Does Nokia Have a Silver Lining?
Lior is a member of The Motley Fool Blog Network -- entries represent the personal opinion of the blogger and are not formally edited.
Note: A previous version of this article erroneously referenced Nokia's dividend, which the company has recently eliminated.
Despite the hype over Nokia (NYSE: NOK) and its Lumia smart-phone, the company wasn't able to impress its investors as shares of the company tumbled down by nearly 4.8% in 2013 (year-to-date). Moreover, Nokia's sales didn't grow in the last quarter of 2012. Will Nokia be able to turn it around in 2013? Does this company have any silver lining?
Lumia 920 – Will it Save Nokia?
The company's flagship smart-phone Lumia, which has the OS of Windows 8 by Microsoft (NASDAQ: MSFT), is getting attention as Nokia was able to sell 4.4 million devices in the fourth quarter of 2012. Despite the launch of Lumia, Nokia's mobile device volume declined by 24% compared to Q4/2011. Moreover, the company's reach in the U.S remains very limited despite its new smart-phone. Nokia still has a strong hold in Asia and Europe as they account for nearly 37% and 29%, respectively, of Nokia's total net sales. North America accounts for only 7% of the company's sales.
With a price tag of $560 to $770 for the Lumia 920 (based on Amazon, without a contract) it will be hard for Nokia to compete with other leading brands of Samsung and LG Nexus. These companies' brands including the Galaxy III and the Nexus 4, respectively, are offered at a lower price (again without a contract). If Nokia won't be able to augment its market share in the U.S, it could be hard to present revenue growth based on the European and Asian markets.
Up to now, the collaboration between Nokia and Microsoft with Lumia and Windows 8 have yet to put a dent in the U.S smartphone market: during December 2012 the Microsoft platform accounted for only 2.9% out of the entire smart-phone market. In September 2012, Microsoft's market share was slightly higher at 3.6%. Nokia's Symbian remained stable at 0.6%.
So the launch of the Lumia 920 wasn't enough to augment Nokia's market share in the U.S. At least Nokia is slowly regaining the confidence of bond holders.
Nokia and CDS
One aspect that shows Nokia is regaining the confidence of the market is the sharp fall in the company's credit default swap (five years, in $) in recent months: it has decreased from nearly $1,204 back in July 2012 to $610 as of February 2013. This represents a 49% plunge. The current CDS price means, the annual premium is $610 thousand in case of Nokia defaulting on a $10 million debt within the next five years. The chart below presents the developments of the five year CDS between the years 2010 and 2013 (weekly prices). Despite the recent tumble in the CDS price, it is still very high compared to its rate from 2011.
So even though the CDC rate sharply declined, it is still high for the company; in other words, the expected probability of the company to default on its debt is lower than it was a few months back but it's still high.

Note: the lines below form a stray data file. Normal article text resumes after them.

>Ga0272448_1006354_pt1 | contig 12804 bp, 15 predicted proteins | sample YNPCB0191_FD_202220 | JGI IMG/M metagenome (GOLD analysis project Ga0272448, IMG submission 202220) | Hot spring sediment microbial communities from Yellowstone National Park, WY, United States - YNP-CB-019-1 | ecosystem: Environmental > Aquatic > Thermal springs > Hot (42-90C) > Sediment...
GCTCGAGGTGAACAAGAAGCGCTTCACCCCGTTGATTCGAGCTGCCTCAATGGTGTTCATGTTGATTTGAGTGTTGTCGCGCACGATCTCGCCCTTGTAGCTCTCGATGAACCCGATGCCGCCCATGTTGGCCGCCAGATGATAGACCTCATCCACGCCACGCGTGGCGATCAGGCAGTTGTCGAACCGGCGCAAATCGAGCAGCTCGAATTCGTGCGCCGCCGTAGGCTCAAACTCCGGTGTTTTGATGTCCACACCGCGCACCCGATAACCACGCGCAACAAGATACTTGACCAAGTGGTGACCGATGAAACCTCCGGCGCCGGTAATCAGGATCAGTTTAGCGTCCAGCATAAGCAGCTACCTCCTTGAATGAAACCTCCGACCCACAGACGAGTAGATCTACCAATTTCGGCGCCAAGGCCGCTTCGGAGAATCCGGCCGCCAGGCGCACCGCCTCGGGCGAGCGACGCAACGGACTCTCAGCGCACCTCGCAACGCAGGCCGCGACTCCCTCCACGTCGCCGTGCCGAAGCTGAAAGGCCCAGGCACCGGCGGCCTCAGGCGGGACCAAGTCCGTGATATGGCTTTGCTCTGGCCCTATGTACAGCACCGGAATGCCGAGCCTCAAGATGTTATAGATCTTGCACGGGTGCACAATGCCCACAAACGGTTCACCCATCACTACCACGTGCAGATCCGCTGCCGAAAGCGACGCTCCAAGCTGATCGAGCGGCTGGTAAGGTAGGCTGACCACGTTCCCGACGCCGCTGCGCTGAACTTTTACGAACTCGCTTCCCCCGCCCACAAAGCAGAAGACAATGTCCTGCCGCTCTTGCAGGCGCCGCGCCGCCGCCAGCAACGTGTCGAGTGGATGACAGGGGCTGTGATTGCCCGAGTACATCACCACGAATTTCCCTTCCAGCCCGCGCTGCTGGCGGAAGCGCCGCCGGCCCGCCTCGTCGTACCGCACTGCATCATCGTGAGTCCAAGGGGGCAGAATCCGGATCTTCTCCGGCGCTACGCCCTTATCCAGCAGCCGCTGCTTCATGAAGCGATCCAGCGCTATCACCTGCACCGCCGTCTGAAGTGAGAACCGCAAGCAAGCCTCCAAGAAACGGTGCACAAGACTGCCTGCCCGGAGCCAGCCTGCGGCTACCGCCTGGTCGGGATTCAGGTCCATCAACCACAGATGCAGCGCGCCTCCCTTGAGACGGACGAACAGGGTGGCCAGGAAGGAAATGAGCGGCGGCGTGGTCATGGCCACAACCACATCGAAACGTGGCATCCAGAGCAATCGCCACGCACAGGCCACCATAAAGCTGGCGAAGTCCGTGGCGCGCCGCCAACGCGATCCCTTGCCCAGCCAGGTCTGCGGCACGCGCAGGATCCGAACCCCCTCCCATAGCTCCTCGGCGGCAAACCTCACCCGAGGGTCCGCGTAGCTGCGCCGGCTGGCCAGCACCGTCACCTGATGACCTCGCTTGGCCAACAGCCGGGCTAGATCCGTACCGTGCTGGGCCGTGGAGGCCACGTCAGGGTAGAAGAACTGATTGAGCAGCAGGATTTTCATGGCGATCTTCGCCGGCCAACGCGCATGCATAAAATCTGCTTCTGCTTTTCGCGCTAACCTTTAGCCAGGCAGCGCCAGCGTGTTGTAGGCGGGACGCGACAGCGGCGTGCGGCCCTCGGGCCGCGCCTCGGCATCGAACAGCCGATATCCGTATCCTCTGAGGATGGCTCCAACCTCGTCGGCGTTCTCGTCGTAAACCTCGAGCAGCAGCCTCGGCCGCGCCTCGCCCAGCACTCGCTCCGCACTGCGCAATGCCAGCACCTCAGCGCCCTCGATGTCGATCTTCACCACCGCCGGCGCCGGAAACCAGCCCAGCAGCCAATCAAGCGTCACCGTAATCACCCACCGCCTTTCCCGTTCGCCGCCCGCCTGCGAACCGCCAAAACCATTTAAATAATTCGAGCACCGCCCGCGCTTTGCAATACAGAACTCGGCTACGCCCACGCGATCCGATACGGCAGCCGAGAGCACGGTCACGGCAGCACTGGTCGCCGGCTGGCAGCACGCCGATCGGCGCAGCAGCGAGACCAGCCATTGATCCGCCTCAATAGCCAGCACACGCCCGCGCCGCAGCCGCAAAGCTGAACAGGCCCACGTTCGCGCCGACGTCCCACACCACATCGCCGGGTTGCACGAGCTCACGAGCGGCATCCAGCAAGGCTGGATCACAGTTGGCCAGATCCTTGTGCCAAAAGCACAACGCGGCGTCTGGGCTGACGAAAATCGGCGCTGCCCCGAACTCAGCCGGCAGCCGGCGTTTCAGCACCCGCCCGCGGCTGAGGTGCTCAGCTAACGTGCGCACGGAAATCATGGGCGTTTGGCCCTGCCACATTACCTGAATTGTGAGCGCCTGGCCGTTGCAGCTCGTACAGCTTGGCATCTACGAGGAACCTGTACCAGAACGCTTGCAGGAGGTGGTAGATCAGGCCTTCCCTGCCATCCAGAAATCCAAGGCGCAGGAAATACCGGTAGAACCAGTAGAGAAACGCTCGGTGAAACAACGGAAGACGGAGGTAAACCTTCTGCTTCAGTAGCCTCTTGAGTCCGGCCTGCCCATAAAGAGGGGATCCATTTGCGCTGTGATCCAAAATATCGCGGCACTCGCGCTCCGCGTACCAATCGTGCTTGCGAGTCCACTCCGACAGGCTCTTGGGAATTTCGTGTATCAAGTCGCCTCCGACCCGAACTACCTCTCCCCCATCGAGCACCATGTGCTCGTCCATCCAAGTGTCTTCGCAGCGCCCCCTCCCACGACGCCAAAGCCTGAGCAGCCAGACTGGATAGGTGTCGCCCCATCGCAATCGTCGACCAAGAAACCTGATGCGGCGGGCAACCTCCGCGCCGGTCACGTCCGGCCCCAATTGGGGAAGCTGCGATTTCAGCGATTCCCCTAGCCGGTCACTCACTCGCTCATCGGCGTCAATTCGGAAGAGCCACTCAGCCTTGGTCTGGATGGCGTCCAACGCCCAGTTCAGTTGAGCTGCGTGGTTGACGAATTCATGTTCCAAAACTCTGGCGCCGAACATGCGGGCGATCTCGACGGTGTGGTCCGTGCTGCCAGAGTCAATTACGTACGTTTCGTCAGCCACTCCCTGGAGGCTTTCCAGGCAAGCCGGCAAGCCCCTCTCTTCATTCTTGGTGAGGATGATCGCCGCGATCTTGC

Cash Flow Problems and Financial Risk
The company wasn't able to cover the dividend payment with its free cash flow during 2012. Nokia's FCF was €208 million, which wasn't enough to pay the €755 million of dividend payment. As a result, the company's net cash assets fell from €5.58 billion in 2011 to €4.36 billion in 2012 – an approximate €1.2 billion drop. This means, another three more years like 2012 and the company's entire cash base will be depleted. Another indicator for the sharp rise in the company's financial risk is the increase in Nokia's debt-to-equity ratio: The company's tumble in its equity from €14.3 billion in December 2010 to €8.06 billion in December 2012 led to a rise in Nokia's debt-to-equity ratio from 0.37 to 0.69, respectively.
In comparison, other cellular phone companies such as Ericsson (NASDAQ: ERIC) and Apple (NASDAQ: AAPL) are in much better positions with debt-to-equity ratios of 0.21 and 0, respectively. Despite the low financial risk that both Ericsson and Apple have, they are still spending much less than Nokia in R&D. This brings to one of the silver linings of Nokia.
Research and Development
Nokia's R&D provision as a percent of its net sales increased in 2012, as indicated in the chart below. BlackBerry (NASDAQ: BBRY) also increased the percent of R&D out of its net sales, but the percent is much lower than that of Nokia. Moreover, even in USD Nokia is spending well more than other companies on research and development: In 2012, Nokia spent around $5.7 billion, Ericsson spent $5.1 billion and Apple paid only $3.3 billion for R&D. If Nokia will keep spending a big chunk of its revenue on R&D it might eventually lead to another great product that could also increase the company's sales in the near future.
The Foolish Bottom Line
The company still has a long way to go until it will clear out of its uncertain situation. Until then, Nokia investors could find solace in the company's high dividend yield and high expense on Research and Development. This expense might eventually lead to newer products that could revive the company's growth in sales in the near future.
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